DeLay has said that if the matter is still unresolved by then, he expects Earle will drop the charges. Since the only defense Earle will ultimately have against the argument that this pursuit was politically motivated from the start is to secure convictions, I seriously doubt that will happen. Unless Ellis and Colyandro get a favorable ruling on their appeal that they didn’t actually break the law, which would torpedo the basis of the charges against DeLay as well, I expect this to go to trial some day. I don’t know when that day may be, but I believe it will happen.

Coastal criticism of Perry hurricane plan

Not everyone thinks that the hurricane task force plan that Governor Perry recently mandated is a good idea; in particular, the recommendation to make the governor the sole decision-maker on when evacuations should occur was criticized.

Giving the governor the authority to order evacuations would require a change in state law.

That is a change that Galveston Mayor Lyda Ann Thomas does not want to see.

Thomas said that as mayor of Galveston, she and the county judge would have firsthand knowledge of the happenings on the island and in Galveston County.

“The authority given to mayors and county judges should not be diminished and turned over to the governor,” she said. “As a Category 4 storm approaches the city of Galveston, a governor sitting in Austin and a president sitting in Washington will not know what is actually going on in that particular community.”

Just remember those three little words: “Heckuva job, Brownie”.

Brazoria County Judge John Willy concurs with Thomas, saying local officials are better qualified to determine the needs of residents.

“Brazoria County has been having storms for as long as people have been here. We know how to handle ourselves during the storm. We know when to get the people out of the area that is going to be affected by floods. If they know better than us in Austin, and he (Perry) puts it into law then, of course, we’ll abide by it.”

He added: “Bottom line is, we want to work with the governor and our neighboring counties. We want to have a traffic management in place so when it crosses the jurisdictional lines that the people north or west of us understand what the needs are and how we can help people move.”

I can understand the reason for this recommendation, but I’m not sold on it, either. If a bill to make it happen gets filed this year or next, I expect it will come under vigorous debate, which is how it should be. Stay tuned.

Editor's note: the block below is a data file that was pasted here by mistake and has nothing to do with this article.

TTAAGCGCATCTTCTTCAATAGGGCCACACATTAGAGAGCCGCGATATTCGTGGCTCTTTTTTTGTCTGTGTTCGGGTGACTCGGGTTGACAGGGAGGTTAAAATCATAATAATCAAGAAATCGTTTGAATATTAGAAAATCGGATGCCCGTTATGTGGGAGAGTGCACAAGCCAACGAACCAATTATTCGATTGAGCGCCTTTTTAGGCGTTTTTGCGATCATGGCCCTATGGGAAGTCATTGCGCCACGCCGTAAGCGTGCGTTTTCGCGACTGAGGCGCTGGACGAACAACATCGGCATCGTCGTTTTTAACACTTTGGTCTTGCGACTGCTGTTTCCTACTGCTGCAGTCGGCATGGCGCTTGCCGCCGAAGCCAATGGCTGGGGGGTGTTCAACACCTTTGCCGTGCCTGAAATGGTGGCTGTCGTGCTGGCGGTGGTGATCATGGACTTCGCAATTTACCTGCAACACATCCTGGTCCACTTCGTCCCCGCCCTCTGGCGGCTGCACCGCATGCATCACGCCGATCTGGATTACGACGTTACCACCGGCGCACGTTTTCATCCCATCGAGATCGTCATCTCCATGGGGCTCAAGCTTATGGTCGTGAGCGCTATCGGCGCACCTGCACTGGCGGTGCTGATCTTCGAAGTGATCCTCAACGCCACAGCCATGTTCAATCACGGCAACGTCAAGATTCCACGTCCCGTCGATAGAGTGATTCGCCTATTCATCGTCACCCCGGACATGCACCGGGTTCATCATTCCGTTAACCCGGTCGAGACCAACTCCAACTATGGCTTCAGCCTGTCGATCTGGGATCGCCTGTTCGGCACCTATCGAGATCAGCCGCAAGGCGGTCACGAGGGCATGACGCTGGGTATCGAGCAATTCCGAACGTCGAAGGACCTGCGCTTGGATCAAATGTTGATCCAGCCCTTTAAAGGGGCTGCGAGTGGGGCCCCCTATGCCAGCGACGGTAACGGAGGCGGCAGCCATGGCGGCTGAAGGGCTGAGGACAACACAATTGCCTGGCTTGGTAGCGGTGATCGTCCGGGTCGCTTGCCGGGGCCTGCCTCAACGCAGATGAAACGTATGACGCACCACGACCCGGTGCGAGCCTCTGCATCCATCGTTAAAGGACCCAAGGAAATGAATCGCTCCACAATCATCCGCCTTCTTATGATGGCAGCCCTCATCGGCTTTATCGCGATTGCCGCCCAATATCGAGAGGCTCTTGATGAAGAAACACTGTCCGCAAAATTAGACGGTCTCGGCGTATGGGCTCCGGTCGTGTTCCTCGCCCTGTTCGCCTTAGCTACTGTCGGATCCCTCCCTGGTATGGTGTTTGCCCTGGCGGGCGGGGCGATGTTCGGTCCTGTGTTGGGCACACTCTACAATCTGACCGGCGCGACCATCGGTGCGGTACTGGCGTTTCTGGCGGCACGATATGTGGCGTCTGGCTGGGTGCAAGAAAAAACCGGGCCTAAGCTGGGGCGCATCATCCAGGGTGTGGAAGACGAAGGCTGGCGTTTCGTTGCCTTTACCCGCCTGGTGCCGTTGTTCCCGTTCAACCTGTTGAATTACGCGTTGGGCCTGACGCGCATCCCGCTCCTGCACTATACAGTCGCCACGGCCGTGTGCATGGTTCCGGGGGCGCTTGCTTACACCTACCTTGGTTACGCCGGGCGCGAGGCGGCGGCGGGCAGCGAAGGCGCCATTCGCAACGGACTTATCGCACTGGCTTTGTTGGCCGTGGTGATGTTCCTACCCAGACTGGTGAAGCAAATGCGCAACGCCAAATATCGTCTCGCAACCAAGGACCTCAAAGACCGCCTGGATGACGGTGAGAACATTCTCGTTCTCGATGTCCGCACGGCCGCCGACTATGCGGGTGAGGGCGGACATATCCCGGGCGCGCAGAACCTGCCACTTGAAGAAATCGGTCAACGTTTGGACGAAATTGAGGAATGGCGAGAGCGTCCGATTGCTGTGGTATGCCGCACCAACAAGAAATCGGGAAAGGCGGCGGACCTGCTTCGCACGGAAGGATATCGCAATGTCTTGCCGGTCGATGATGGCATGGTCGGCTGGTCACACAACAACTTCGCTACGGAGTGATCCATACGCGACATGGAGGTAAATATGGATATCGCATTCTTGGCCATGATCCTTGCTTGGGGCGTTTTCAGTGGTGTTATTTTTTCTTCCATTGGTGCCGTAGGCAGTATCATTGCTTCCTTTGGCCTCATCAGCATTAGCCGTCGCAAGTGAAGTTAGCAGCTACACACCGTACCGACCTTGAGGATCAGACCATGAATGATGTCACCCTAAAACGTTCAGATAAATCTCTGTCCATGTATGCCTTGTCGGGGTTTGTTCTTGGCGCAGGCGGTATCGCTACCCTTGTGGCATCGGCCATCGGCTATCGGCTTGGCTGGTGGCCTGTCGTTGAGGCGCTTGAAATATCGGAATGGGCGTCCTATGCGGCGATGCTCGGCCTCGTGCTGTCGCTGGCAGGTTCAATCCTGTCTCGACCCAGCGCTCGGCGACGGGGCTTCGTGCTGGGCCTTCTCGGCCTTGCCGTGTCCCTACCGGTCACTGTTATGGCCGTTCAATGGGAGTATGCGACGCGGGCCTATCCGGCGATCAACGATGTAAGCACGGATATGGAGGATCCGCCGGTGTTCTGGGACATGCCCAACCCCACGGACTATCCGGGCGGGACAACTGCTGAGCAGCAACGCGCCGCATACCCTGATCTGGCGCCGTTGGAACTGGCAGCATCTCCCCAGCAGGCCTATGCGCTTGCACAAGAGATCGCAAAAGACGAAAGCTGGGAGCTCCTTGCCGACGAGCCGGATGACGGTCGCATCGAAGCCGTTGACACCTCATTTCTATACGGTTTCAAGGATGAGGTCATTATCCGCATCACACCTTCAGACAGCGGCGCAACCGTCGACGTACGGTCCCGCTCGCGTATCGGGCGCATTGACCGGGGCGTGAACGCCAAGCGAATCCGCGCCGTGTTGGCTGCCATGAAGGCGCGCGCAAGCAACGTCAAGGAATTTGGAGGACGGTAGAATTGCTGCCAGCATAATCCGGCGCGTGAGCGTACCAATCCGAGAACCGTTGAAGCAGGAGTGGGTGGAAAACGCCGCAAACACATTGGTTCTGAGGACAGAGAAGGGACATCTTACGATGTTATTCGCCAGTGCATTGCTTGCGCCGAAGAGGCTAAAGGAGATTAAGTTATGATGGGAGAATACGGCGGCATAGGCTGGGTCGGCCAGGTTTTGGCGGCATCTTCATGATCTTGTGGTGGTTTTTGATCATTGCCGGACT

Strayhorn stops state payments to lobby group

You may recall that Comptroller Strayhorn had announced an audit of payments to the lobbying firm Cassidy & Associates by the state’s Office of Federal and State Relations (OFSR) after the Chron broke a story about C&A’s funneling money back to the Republican Party via campaign contributions. Yesterday, Strayhorn took the next step and suspended the state’s payments to C&A.

“During the early stages of my expenditure audit of the contract with Cassidy & Associates, enough questions have been raised and I have found sufficient reason to indefinitely stop all payments to the firm,” Strayhorn said.

She said Texas law prohibits the use of taxpayer money to lobby the Legislature, influence elections or support candidates at the state or federal level.

Strayhorn said Texas should not be paying outside contract lobbyists to promote state issues with Congress.

“By any measure, using tax dollars to pay a private firm to lobby the federal government or members of Congress is a wholly inappropriate and unwise use of public money,” Strayhorn said.

Cassidy, based in Washington, D.C., is not the state’s only contract lobbyist. The state-federal relations office also pays $15,000 a month to the Federalist Group, also Washington-based. That firm’s lead lobbyist is Drew Maloney, a former top aide to [Rep. Tom] DeLay, R-Sugar Land.

Philip wonders why Strayhorn, whom he criticizes for being silent on this issue until it was politically expedient for her to speak out, didn’t also suspend payments to Maloney. I’d say it’s probably because there isn’t any evidence at this time that Maloney kicked back to his benefactors like C&A did, even though Maloney was allegedly hired at DeLay’s insistence.

The rest of the article is much huffing and puffing about the politics of the situation. Of course this is a political move on Strayhorn’s part. She knows the value of a headline like this. I think if she really wanted to maximize the effect, she might’ve timed the release to be either closer to the announcement of the April 17 special session, or closer to the actual start of the session. Be that as it may, and keeping Philip’s comments in mind, I think she was right to take this action. I just wish more attention had been paid to this cozy little arrangement from the beginning.